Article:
In a Dec. 14 memo of that year, Kagan summarized the official ACOG report released in October as a "disaster," for it stated that "a select panel convened by ACOG could identify no circumstances under which this procedure would be the only option to save the life or preserve the health of the woman," a resounding blow to the president's position.

But the ACOG position was that the doctor should have the right to make a decision on a case-by-case basis. That's a conclusion, not a fact, and what was sought from them was the actual facts that should guide legislators and courts.

So Kagan changed the facts. Rather than admit that her position is based upon a situation that trained OB/GYN's have difficulty even imagining, she recast this negative -- this statement of a negative likelihood of the need of a partial birth abortion -- into a positive. It may be necessary. Just like the sun may not rise tomorrow.

True -- it may happen that way, but betting men would take odds against.

In no possible world would ACOG's actual position -- "we can identify no actual situations in which this procedure is necessary, and in fact have trouble even imagining such situations, but we think doctors should still have that option" -- ever carried the day in courts. That's why she branded the facts a "disaster" for her side -- they were a disaster.

So she changed the facts. Rather than the truth -- that this hadn't happened before and seemed unlikely to happen in the future -- she offered a lie: "It may be necessary," as if doctors had in mind a set of circumstances in which this would be the case.

In fact, they explicitly did not.

This is not "reframing." This is relying upon the inherent ambiguity of the word "may" to turn a clear statement that the procedure has never been necessary under real-world circumstances and in fact it's hard to imagine it being necessary under speculative, imaginary ones into a statement that the procedure may be necessary.

(This is why PowerLine says there is no "technical inconsistency" in changing the meaning by use of the word "may" -- because the broad meaning of "may" gives you a lot of room to deceive without being caught in convictable perjury. But they are speaking only to that -- not towards whether there was an effort to deceive and alter meaning, an effort that resulted in wild success for untruth.)

Even after Saletan offers his weak "reframing" claim, he notes that Kagan lied offered testimony at odds with the facts.

[Kagan answered a question about her role in drafting the language by saying] that she had just been "clarifying the second aspect of what [ACOG] thought." Progressive blogs picked up this spin, claiming that she merely "clarified" ACOG's findings and made its position "more clear" so that its "intent was correctly understood." Come on. Kagan didn't just "clarify" ACOG's position. She changed its emphasis. If a Bush aide had done something like this during the stem-cell debate, progressive blogs would have screamed bloody murder.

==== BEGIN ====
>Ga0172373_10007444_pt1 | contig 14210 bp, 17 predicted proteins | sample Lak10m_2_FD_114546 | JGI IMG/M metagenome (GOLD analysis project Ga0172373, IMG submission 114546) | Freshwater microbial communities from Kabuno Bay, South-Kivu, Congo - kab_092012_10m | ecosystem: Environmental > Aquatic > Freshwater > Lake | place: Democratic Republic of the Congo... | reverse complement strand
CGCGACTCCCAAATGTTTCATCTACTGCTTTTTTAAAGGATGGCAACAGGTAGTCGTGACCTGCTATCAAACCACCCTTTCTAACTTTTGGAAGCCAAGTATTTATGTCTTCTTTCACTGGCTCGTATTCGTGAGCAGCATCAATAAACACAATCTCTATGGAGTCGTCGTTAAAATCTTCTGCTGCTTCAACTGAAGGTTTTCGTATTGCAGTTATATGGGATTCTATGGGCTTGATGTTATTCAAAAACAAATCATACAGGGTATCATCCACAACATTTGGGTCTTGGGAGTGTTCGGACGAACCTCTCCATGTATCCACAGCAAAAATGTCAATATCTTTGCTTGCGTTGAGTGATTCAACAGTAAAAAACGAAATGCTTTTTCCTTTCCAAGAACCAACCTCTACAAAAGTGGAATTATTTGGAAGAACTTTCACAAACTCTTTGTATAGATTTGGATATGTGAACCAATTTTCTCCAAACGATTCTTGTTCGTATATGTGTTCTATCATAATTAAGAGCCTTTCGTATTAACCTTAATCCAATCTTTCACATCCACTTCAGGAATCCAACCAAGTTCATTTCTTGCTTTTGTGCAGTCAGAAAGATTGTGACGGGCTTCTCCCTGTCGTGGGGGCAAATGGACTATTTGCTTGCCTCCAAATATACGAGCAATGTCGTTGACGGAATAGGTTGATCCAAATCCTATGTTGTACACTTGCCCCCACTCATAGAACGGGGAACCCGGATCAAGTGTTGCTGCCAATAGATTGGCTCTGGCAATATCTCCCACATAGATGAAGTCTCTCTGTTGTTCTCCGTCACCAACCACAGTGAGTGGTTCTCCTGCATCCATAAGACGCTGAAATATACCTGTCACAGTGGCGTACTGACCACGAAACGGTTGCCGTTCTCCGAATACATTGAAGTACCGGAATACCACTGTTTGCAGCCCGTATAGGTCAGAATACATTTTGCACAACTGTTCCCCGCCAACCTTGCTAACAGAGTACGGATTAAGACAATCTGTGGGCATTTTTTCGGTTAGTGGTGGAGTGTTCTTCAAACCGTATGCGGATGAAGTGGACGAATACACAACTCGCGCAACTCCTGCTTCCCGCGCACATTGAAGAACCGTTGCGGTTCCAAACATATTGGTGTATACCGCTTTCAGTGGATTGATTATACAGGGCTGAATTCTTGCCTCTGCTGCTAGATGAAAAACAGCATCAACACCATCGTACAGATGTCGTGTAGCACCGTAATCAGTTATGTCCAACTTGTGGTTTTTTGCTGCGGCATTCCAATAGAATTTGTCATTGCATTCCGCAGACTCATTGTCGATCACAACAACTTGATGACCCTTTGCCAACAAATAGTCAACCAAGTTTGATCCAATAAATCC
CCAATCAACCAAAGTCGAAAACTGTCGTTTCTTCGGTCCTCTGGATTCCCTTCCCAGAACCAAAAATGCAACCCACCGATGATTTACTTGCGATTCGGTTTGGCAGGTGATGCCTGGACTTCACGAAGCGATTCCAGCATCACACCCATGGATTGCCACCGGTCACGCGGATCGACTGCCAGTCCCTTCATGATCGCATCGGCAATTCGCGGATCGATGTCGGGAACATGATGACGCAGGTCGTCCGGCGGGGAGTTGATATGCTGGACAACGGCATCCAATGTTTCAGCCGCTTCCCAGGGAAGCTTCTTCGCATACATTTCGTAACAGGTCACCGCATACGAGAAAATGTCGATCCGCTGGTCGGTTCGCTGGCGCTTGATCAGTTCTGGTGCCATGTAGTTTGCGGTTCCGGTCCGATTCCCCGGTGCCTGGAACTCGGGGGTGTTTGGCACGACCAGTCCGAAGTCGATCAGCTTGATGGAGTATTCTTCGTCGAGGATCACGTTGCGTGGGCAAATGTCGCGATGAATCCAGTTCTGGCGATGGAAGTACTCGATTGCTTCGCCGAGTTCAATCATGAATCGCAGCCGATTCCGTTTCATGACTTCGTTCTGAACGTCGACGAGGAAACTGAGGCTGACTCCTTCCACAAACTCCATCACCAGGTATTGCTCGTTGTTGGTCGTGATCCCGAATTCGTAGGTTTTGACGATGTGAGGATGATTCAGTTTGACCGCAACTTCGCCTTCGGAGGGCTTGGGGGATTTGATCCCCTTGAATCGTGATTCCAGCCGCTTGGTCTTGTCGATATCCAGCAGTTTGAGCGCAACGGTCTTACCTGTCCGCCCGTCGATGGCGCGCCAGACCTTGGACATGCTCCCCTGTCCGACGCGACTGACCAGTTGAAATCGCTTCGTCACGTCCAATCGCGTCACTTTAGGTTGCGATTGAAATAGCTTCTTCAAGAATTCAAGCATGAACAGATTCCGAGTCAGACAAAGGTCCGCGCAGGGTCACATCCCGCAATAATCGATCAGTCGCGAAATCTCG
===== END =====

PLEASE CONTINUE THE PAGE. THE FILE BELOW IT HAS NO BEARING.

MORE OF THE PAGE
At the hearing, Kagan said ACOG had told her that intact D&X "was in some circumstances the medically best procedure." But that doesn't quite match her 1996 memo about her meeting with ACOG. In the memo, she wrote that

we went through every circumstance imaginable—post- and pre-viability, assuming malformed fetuses, assuming other medical conditions, etc., etc.—and there just aren't many where use of the partial-birth abortion is the least risky, let alone the "necessary," approach. No one should worry about being able to drive a truck through the President's proposed exception; the real issue is whether anything at all can get through it.

The language in this memo—"imaginable," "let alone," the quotes around "necessary"—depicts a conversation in which nobody could think of a real case where intact D&X was, as Kagan's revision would later put it, "the best or most appropriate procedure in a particular circumstance to save the life or preserve the health of a woman."

And yet the spin is offered that she merely "reframed" the issue, changed the emphasis, by turning a the facts -- that in every circumstance imaginable, this procedure simply wasn't necessary -- into the useful lie that it "may" be necessary.

Shouldn't her "may" have had a caveat there? As in "It may be necessary, but an exhaustive analysis of every imaginable scenario has yet to uncover a situation in which it is in fact necessary"?

Because if you've ruled out all situations you've looked at, but are still claiming it "may" be necessary, the truth demands a disclosure of precisely how unimaginable you yourself have found it to be.

And based on this lie, the courts have consistently claimed it was "unconstitutional" to prohibit (or merely limit) this procedure.

I'd say "expect that to change," but then, hey, Elena Kagan's soon to be ruling on her own lie.

Hm! I just realized -- we commonly differentiate the two uses of may in both written and spoken English.

When we are talking about a far-fetched, entirely hypoethetical slim possibility, we draw out the word to highlight that we're using it in that way -- "I guess the 12th Imam maaayyy rise tomorrow and lead Iran in battle against us." "I suppose Obamanomics coooullld work."

We italicize them in written English to stress these dubious possibilities as well.

No italics, though, for Kagan! No attempt to alert her reader -- the judges she would now presume to join -- that she was indulging in speculations about extreme unlikelihoods.

Nope, just plain old fashioned "may," same as you might say on a cloudy day, "You may want to bring an umbrella."



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posted by Ace at 11:46 AM